cordova-dev mailing list archives

Site index · List index
Message view « Date » · « Thread »
Top « Date » · « Thread »
From Shazron <shaz...@gmail.com>
Subject Re: Cordova 3 Whitelist -- now with significantly less magic!
Date Sun, 01 Sep 2013 03:11:20 GMT
That was the case I was going for (private IP access only). Don't know of
any other type of IP wildcard cases


On Fri, Aug 30, 2013 at 11:28 PM, Ian Clelland <iclelland@chromium.org>wrote:

> There is one other feature that we have dropped support for, and it's the
> one that is the hardest to justify, except to say "it's just not in the
> spec": Wildcards in IP addresses.
>
> Previously, a whitelist spec like "http://192.168.0.*/*" was valid, and
> would match the entire subnet. This has been removed, and wildcards in a
> hostname position are only valid as the first component.
>
> This was never documented, but was tested and working before.
>
> Do we have any idea whether this feature is in actual use? The best use
> case I can see for it is for private networks, where a developer's machine
> might have an ip that changes daily, and no DNS name.
>
> Larger organizations *do* own large public IP address blocks, but they also
> generally have control over their DNS, and can assign proper names to any
> services which should be used by an app.
>
> Additionally, the class-A/B/C address allocation that is roughly suggested
> by these wildcards isn't in wide use anymore, and hasn't been for some
> time. It is much more common for an organization to control, say, a /28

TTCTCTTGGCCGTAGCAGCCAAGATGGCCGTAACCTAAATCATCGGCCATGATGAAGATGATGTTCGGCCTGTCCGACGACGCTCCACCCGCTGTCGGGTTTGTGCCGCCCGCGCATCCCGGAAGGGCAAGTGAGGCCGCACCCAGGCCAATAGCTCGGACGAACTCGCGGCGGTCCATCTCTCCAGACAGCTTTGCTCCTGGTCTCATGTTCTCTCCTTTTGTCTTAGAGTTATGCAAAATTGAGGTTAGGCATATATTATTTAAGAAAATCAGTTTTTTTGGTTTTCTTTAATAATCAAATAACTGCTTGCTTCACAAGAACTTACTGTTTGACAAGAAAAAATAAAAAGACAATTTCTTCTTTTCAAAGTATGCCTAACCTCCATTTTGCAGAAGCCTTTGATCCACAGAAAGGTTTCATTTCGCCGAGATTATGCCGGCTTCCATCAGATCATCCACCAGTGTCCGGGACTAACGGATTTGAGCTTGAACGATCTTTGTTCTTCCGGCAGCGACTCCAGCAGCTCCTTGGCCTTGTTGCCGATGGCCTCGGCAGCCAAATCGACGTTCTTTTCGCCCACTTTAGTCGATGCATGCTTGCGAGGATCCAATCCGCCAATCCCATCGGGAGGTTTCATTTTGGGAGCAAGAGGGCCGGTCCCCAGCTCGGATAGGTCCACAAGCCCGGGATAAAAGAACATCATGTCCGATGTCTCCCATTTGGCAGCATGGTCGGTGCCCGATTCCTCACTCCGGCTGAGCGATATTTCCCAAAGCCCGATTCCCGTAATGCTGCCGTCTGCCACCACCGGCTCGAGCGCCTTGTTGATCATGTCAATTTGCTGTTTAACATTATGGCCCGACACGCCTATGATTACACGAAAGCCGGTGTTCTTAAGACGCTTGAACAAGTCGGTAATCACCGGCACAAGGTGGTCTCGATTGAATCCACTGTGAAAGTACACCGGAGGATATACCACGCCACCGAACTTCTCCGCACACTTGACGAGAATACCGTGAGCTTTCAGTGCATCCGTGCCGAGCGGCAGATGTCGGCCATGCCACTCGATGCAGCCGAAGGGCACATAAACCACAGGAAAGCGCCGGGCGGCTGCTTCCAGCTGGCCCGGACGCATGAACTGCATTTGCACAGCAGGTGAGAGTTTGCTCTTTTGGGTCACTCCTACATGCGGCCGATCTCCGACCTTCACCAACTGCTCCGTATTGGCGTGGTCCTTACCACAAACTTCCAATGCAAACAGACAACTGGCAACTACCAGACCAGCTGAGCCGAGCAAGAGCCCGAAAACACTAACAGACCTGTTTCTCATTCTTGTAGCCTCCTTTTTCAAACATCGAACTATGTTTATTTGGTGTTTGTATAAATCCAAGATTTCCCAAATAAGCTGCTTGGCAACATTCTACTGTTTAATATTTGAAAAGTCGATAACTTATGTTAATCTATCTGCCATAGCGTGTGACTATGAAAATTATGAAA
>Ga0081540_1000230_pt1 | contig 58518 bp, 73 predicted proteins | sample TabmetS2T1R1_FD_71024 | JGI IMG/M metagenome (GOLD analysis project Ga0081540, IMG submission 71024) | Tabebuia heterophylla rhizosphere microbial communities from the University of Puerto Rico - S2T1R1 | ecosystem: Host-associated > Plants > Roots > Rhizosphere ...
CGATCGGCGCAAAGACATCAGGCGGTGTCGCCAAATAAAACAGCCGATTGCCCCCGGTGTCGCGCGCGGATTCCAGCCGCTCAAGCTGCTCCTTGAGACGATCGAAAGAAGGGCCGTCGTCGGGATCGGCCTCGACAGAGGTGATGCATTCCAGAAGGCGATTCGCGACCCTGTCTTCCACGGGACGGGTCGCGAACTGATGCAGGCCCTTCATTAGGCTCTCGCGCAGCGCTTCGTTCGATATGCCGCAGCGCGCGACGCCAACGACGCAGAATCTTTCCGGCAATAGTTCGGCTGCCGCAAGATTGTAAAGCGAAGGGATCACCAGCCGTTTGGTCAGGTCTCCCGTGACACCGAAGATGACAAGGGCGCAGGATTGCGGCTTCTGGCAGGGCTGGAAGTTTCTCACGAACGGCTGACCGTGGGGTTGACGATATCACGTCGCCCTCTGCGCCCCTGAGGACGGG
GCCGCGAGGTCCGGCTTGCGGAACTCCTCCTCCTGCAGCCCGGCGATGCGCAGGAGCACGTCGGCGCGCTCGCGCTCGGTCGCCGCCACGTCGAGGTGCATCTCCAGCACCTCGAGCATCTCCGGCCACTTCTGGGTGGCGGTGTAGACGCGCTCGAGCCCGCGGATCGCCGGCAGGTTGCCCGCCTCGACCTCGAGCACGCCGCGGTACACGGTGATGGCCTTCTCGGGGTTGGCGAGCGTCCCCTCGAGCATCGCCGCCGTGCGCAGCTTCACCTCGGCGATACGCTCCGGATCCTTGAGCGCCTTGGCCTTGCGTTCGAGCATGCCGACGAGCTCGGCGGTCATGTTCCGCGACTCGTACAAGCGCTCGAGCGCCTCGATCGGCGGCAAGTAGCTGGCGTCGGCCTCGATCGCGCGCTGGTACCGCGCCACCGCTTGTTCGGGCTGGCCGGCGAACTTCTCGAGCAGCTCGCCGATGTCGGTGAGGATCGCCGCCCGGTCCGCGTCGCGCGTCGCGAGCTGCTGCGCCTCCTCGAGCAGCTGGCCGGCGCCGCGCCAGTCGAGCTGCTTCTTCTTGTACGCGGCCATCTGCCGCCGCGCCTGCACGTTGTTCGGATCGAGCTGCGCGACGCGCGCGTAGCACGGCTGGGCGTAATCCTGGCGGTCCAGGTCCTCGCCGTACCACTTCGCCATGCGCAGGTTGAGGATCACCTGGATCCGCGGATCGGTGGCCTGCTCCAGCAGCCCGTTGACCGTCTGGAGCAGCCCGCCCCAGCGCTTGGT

> address block (which can't be represented with wildcards) than an entire
> class C, or for orgs to need something larger, (which would necessitate
> many whitelist entries).
>
> I've started a separate thread on the chromium lists about the usefulness
> of this feature, but I'm curious whether there is any actual use
> in-the-wild by Cordova apps.
>
> Ian
>
>
> On Fri, Aug 30, 2013 at 11:00 AM, Ian Clelland <iclelland@chromium.org
> >wrote:
>
> > Following up on the 700+ unit test failures reported this morning, I've
> > gone and cleaned up the iOS whitelist unit tests.
> >
> > iOS had always had some crazy whitelist handling "features", but the full
> > crazy was never completely documented. Our new whitelist roughly follows
> > the spec at http://developer.chrome.com/apps/match_patterns.html, and
> > drops some of the features previously supported.
> >
> > To be explicit (and generate discussion where needed,) these features
> have
> > been changed / removed for iOS since Cordova 2.9:
> >
> > 1. There is no more magic TLD matching: You cannot specify "apache.*" and
> > have it match "apache.us", "apache.ca", "apache.gl", "apache.aero",
> > "apache.xxx", etc. This feature had some problems; it matches all
> 2-letter
> > ccTLDs, but does not match useful domains like "apache.ac.uk", "
> > apache.co.jp", etc. It had a hard-coded list of longer TLDs which needed
> > to be updated in sync with the ICANN list. And it would always leave an
> app
> > in a vulnerable position unless you were willing to purchase domain
> rights
> > in every conceivable jurisdiction.
> >
> > 2. There is less magic protocol/scheme handling: "apache.org" should be
> > equivalent to "*://apache.org", and matches http://apache.org and
> > https://apache.org (by the spec). "*" matches *all* urls. If you need
> > only "http[s]://*" and "ftp[s]://*", then just put those four patterns in
> > your whitelist.
> >
> > 3. No crazy wildcards. Wildcards are permitted at the start of a host, at
> > the end of a path, or as the scheme. Patterns like "ht*p://*.ap*he.o*g/"
> > aren't recognized any more.
> >
> > 4. The whitelist mechanism tests against whole urls, rather than
> > fragments. This means that you can test whether "http://www.apache.org/"
> > matches your current whitelist, but if you try to test "apache.org", or
> > even "http://www.apache.org", then those will fail. They aren't complete
> > URLs, and so should never be generated as a link target or XHR source
> > anyway. (Adding the trailing "/" is really a browser feature, just for
> > typing URLs in the address bar anway. Apps will almost always be working
> > with complete URLs.)
> >
> > Ian
> >
>

Mime
  • Unnamed multipart/alternative (inline, None, 0 bytes)
View raw message